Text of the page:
REPUTATIONS: Roger Casement and the history question

Published in 20th-century / Contemporary History, Features, Issue 4 (July/August 2016), Volume 24


By Angus Mitchell

SIR-ROGER-CASEMENTOne bold deed of open treason: the Berlin diary of Roger Casement 1914–1916 becomes my third edited volume in the retrieval of the Casement archive. This project began back in 1997 with the publication of The Amazon journal of Roger Casement and was followed by Sir Roger Casement’s heart of darkness (reviewed in HI 11.4, Winter 2003). These initial two volumes enabled a deeper reading of the critical years 1910 and 1911. This third edition covers Casement’s time in Germany following the outbreak of the First World War. Cumulatively, the volumes provide insight into one of the more complex and misunderstood Irish activists of the revolutionary generation and his internationalism. On another level, the texts facilitate a new way of analysing the Black Diaries’ controversy (see HI 9.2, Summer 2001, pp 42–5).

Above: Casement with John Devoy, leader of Clan na Gael, in New York during the July crisis of 1914, where the Berlin diary narrative begins. (Villanova University)

Above: Casement with John Devoy, leader of Clan na Gael, in New York during the July crisis of 1914, where the Berlin diary narrative begins. (Villanova University)

Berlin diary
In his Berlin diary, Casement divulges his deeper political intentions behind diary-writing. On his departure from Germany for Ireland in April 1916, he left clear and explicit instructions for the safekeeping of this document, despite the fact that it was intentionally self-incriminating and explained the logic behind his treason. In his own words, the reader is led into an entangled conspiracy against his former British Foreign Office colleagues. The narrative begins during the July crisis of 1914, with Casement arriving in New York (spied on from every side) to liaise and plot with the Irish Republican Brotherhood executive. His own credibility with other revolutionary leaders reaches a high point in the wake of the successful landing of guns at Howth and Kilcoole. In late October, after leaving the US, Casement passed through Christiania (Oslo) on his way to Berlin. By then he had become a high security risk and efforts were made by British secret services to have him ‘knocked on the head’—in short, assassinated.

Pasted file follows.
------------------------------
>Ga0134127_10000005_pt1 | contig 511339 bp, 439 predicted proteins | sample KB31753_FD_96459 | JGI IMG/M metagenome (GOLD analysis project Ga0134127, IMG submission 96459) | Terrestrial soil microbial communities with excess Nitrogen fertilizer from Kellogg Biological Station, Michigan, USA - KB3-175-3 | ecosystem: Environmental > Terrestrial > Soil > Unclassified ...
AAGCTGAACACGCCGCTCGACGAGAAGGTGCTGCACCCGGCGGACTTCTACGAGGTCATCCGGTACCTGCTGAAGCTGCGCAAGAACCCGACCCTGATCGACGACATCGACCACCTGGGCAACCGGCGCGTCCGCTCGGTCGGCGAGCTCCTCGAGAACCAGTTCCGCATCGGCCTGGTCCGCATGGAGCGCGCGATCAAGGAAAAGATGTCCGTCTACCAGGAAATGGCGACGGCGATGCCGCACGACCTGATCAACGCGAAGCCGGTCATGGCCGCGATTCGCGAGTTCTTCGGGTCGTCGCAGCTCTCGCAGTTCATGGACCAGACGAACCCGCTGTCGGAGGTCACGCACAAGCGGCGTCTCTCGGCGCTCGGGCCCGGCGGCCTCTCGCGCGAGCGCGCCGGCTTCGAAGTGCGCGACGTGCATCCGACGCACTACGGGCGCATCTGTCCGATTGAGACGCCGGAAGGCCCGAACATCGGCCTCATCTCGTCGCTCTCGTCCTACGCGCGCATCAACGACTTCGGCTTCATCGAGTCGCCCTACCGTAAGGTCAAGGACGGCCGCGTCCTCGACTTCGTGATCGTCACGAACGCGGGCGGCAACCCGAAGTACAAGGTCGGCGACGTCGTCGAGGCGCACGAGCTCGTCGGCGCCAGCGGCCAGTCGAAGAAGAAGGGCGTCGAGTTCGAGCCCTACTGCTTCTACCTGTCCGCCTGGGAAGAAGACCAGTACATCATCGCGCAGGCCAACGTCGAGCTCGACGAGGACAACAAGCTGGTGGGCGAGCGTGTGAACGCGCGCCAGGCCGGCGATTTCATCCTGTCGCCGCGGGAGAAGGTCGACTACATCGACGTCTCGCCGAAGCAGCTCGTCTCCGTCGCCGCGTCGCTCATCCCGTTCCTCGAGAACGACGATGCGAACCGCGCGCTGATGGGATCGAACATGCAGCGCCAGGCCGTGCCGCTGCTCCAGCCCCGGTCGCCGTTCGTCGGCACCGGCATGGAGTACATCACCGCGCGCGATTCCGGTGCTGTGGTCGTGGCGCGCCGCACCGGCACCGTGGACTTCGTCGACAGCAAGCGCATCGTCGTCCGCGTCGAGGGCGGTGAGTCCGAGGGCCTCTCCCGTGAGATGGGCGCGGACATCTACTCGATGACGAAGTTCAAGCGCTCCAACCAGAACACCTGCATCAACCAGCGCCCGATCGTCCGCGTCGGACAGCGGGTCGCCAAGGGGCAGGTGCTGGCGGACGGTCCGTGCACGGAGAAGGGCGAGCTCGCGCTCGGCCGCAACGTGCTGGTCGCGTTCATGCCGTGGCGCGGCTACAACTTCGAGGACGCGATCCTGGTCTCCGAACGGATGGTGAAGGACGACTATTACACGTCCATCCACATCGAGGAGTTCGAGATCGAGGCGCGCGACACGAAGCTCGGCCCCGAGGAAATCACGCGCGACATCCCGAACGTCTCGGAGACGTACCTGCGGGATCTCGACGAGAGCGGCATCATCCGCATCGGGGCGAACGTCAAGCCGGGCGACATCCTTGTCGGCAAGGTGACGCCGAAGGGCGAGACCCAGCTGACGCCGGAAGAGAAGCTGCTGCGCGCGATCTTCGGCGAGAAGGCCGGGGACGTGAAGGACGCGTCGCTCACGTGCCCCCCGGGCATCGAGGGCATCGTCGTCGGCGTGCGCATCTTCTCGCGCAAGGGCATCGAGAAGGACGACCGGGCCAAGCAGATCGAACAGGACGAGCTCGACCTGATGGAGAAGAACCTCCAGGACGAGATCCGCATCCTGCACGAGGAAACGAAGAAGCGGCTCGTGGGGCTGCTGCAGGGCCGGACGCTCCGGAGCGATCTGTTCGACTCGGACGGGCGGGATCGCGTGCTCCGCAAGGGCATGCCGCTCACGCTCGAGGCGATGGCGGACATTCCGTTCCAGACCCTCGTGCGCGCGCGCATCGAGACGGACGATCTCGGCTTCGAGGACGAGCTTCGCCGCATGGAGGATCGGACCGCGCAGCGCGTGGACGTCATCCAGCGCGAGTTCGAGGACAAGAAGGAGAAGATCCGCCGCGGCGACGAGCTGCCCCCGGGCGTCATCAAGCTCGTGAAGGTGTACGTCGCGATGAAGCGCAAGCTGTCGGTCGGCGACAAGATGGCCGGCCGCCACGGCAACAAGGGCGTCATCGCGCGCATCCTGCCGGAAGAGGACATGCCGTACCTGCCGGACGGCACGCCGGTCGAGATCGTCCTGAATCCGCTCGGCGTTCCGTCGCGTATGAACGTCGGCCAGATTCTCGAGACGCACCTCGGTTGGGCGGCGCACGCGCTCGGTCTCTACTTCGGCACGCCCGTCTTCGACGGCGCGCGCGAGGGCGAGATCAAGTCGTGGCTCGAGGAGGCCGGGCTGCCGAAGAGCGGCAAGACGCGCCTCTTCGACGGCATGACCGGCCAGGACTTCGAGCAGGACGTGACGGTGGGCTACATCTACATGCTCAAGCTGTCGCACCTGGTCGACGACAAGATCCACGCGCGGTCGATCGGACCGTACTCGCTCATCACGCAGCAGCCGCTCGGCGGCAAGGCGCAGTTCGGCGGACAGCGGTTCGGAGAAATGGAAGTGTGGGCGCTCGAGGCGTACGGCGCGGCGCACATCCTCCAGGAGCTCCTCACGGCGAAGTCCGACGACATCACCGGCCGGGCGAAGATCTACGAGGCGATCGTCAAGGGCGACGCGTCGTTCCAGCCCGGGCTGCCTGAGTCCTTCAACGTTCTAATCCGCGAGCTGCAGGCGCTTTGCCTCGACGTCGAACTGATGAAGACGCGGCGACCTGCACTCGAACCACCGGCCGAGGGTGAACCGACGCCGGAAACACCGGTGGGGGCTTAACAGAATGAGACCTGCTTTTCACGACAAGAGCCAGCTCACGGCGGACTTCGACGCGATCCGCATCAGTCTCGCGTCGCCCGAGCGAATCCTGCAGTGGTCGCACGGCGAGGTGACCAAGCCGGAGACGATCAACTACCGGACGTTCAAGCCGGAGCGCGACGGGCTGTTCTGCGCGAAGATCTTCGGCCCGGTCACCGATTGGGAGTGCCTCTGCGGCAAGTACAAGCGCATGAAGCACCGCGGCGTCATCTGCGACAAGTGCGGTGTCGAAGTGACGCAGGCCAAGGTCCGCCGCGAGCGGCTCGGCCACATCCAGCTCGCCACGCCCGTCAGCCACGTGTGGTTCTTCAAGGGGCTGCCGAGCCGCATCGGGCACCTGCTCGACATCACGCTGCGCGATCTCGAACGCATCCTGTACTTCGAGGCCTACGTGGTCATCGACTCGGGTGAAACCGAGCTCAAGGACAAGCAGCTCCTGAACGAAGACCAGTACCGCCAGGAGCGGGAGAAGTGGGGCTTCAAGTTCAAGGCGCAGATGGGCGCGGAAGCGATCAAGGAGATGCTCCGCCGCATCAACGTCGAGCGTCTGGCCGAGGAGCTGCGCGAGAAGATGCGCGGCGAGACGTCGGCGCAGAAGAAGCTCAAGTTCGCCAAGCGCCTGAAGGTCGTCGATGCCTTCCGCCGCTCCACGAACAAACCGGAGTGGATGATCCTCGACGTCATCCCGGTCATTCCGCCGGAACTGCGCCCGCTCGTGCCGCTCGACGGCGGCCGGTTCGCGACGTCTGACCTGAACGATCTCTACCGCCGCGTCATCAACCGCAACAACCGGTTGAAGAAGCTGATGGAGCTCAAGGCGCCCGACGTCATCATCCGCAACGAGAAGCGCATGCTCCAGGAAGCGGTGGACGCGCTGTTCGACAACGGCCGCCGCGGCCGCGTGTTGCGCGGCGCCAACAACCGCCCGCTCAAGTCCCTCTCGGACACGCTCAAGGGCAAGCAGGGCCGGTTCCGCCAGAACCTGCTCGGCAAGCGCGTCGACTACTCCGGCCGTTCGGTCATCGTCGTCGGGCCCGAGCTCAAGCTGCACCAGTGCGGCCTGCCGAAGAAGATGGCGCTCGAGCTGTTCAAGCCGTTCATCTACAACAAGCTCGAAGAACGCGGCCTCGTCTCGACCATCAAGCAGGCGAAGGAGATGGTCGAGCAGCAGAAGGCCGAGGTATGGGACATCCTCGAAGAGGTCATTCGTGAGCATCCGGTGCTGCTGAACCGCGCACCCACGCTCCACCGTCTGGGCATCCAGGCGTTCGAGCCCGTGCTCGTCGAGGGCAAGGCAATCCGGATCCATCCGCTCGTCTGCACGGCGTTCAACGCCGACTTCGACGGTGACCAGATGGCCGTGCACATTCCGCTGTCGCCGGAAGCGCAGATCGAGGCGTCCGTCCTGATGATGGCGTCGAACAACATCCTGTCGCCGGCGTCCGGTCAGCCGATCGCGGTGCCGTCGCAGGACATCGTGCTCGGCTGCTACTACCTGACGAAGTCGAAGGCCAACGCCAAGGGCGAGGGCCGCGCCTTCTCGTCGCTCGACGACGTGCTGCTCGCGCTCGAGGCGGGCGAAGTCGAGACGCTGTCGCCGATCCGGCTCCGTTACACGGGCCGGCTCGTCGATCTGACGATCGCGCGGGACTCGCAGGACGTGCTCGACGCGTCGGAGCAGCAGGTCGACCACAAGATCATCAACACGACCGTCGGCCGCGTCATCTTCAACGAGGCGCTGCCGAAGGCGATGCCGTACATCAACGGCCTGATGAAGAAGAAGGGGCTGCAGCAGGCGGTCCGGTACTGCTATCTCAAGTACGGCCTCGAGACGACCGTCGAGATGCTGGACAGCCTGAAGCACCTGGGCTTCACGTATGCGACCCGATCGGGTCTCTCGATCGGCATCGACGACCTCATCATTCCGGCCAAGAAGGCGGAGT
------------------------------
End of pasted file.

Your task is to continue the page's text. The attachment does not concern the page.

Above: Recruits to Casement’s Irish Brigade pictured in Germany—half of the total of 56 who joined up. His largely futile efforts to raise an Irish Brigade caused him deepening levels of frustration. (NMI)